The Almeida Theatre, London, opens Before the Party Thursday 21 March. Directed by Matthew Dunster (Mogadishu and A Midsummer Night’s Dream) Written by Rodney Ackland (Absolute Hell), Ackland’s hilarious adaptation of the Somerset Maugham short story is an intense portrayal of how the upper middle classes adjusted to post-war life. The piece revolves around the Skinner family as they try to return to normal and prepare for the latest social gathering where daughter Laura returns from Africa. Aesthetica speaks to Michelle Terry who plays jealous elder sister, Kathleen Skinner about their rehearsal techniques and her appreciation of Ackland’s script.
A: What was it that first caught your eye in the script?
MT: Before I got the script I read the Somerset Maugham short story which the play is based on. Once I had read the Ackland text I realised how loosely the play is based on the story and this intrigued me. All the ideas that Maugham explores in the short story are exploded and extended by Ackland. I found the play incredibly funny and at the same time, painfully sad and traumatically aggressive. This tragi-comi conflict and the fight to maintain the thin veil of social convention against the dark violent shadows of the human psyche lurking below the surface was a conflict that really interested me.
A: Kathleen Skinner, the character you play, is quite jealous and not that happy – how do you feel about Kathleen? Has playing her helped you empathise with her?
MT: I think as an actor you must always empathise with your character to a certain extent, otherwise you remain outside of them and end up commenting on them rather than inhabiting them. I’ve had three weeks of exploring Kathleen so far and I’ve come to feel great affection towards her. Although her actions seem cruel and manipulative, the challenge has been to understand where this cruelty comes from. Kathleen is so deeply envious of her younger sister Laura, extending all the way back to their childhood, but rather than acknowledge her envy Kathleen has protected herself with an armour of duty, decorum, convention, societal aspiration and nurturing her father’s ambitions of becoming an MP. In Laura’s absence Kathleen found a role within the family and successfully managed to maintain control and order in her life, but with Laura’s return, and once again Laura receives all of the attention from the family, Kathleen’s feelings of deep rooted envy have resurfaced. Before the play begins Kathleen receives information about Laura which threatens the reputation of Kathleen and the whole family. Kathleen sees it as her duty to protect the family, and therefore must expose her sister’s uncouth immorality, albeit unconsciously driven by the envy which she has fought so long to control.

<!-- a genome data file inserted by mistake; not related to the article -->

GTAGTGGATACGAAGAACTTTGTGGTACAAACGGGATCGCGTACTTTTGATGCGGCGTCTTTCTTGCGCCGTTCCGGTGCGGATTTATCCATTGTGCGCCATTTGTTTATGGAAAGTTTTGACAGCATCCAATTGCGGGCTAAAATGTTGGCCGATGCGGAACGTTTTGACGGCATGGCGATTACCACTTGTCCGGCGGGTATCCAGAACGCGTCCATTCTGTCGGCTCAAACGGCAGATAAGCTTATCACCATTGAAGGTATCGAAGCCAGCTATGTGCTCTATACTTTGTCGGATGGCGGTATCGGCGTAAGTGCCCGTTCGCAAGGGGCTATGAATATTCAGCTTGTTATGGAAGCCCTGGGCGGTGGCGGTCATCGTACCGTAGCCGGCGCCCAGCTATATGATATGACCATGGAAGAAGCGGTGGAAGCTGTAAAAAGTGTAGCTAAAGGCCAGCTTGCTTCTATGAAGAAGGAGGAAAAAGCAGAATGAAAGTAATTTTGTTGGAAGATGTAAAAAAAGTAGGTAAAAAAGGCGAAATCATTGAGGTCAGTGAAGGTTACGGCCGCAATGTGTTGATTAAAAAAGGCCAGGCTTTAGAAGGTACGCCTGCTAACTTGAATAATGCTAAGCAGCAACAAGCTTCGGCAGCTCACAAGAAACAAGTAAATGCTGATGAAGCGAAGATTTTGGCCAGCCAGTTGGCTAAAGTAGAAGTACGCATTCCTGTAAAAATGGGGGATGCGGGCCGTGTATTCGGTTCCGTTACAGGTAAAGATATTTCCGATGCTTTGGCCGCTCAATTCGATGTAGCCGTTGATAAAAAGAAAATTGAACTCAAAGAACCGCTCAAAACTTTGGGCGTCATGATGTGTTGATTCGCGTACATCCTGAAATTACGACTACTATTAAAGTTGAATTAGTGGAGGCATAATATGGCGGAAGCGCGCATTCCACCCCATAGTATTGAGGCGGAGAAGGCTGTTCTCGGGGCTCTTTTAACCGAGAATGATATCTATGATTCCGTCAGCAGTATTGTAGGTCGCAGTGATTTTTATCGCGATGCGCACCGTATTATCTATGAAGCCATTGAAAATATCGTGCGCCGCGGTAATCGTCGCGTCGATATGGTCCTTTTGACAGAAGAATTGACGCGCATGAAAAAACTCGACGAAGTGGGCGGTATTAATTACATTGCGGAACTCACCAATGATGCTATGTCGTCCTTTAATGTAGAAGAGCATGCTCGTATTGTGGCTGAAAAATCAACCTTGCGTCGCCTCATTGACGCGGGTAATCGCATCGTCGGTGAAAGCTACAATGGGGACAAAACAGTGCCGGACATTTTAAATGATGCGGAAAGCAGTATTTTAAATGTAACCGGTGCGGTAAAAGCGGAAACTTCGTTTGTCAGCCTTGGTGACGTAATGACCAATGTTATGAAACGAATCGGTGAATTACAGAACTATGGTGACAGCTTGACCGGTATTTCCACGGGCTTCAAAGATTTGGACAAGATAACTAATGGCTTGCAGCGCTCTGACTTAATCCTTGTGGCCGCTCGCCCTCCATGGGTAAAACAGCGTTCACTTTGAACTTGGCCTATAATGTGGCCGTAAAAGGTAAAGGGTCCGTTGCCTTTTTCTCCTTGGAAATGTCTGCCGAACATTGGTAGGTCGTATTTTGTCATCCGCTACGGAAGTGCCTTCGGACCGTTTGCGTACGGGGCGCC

A: How was it working with a Rodney Ackland text?
MT: The writing and story telling of Ackland is impeccable. You can tell from his very detailed stage directions that he is a writer who can visualise exactly what he needs us to do in order to achieve what he wants the audience to receive. We haven’t always been able to be wholly faithful to the stage directions, for both practical and motivational reasons, but they have always steered us in the most appropriate direction to realise this play. The play can turn on a pin head in mood, style, pace, or tone and all of us have had to be ready to deliver whatever the play needs to make each moment work. That has been the greatest challenge and most joyous discovery: just when you think you have found something to cling to, Ackland rips it away and changes tack.
A: How do you approach a new role?
MT: I don’t have a set method. I read the play before rehearsals and do whatever research I think will be necessary for me to understand the play and then once rehearsals start I do whatever is needed to achieve the play. If it’s a good play, then you usually know what you need to do to make that happen.
A: This piece is set in post-war Britain. Did you enjoy getting into the costumes and accents that this piece required?
MT: I haven’t actually got into any costumes yet. I think they’re still being made so that won’t come until later, but finding the “accent” of the time has been integral. Understanding the thoughts, the feelings and the characters need to speak are essential , but how those thoughts sound when they come out of your mouth is equally important. If you can’t hear the thoughts or understand the thoughts then the character becomes indistinct and the play is harder to understand. It’s a very “english” accent and requires a lot of muscularity that I’m not used to, so it will take a lot of work to make sure it comes out of my mouth sounding authentic rather than acted. But that’s the fun of it.
A: How has the cast worked together to make Before the Party work?
MT: Matthew Dunster, the director, leads us every morning in circuit training and yoga. It wakes us up! Gets us physically fit and also working as a team. Then for the first week and a half we interrogated the text, not on our feet, just analysing the thoughts behind the lines and where those thoughts take us. Then for the last week and a half we have been slowly working through the physical life of the play on a marked up space with working props and furniture. We have three young girls playing the part of Susan which has meant going back over everything three times to allow each Susan to have her turn, so we are getting plenty of opportunity to get this play into our bodies!
A: Do you have a dream role?
MT: No. I prefer to be surprised.
Before the Party, 21 March – 11 May, Almeida Theatre, Islington, London, N1 1TA.
Video courtesy of the Almeida Theatre.
Posted on 13 March 2013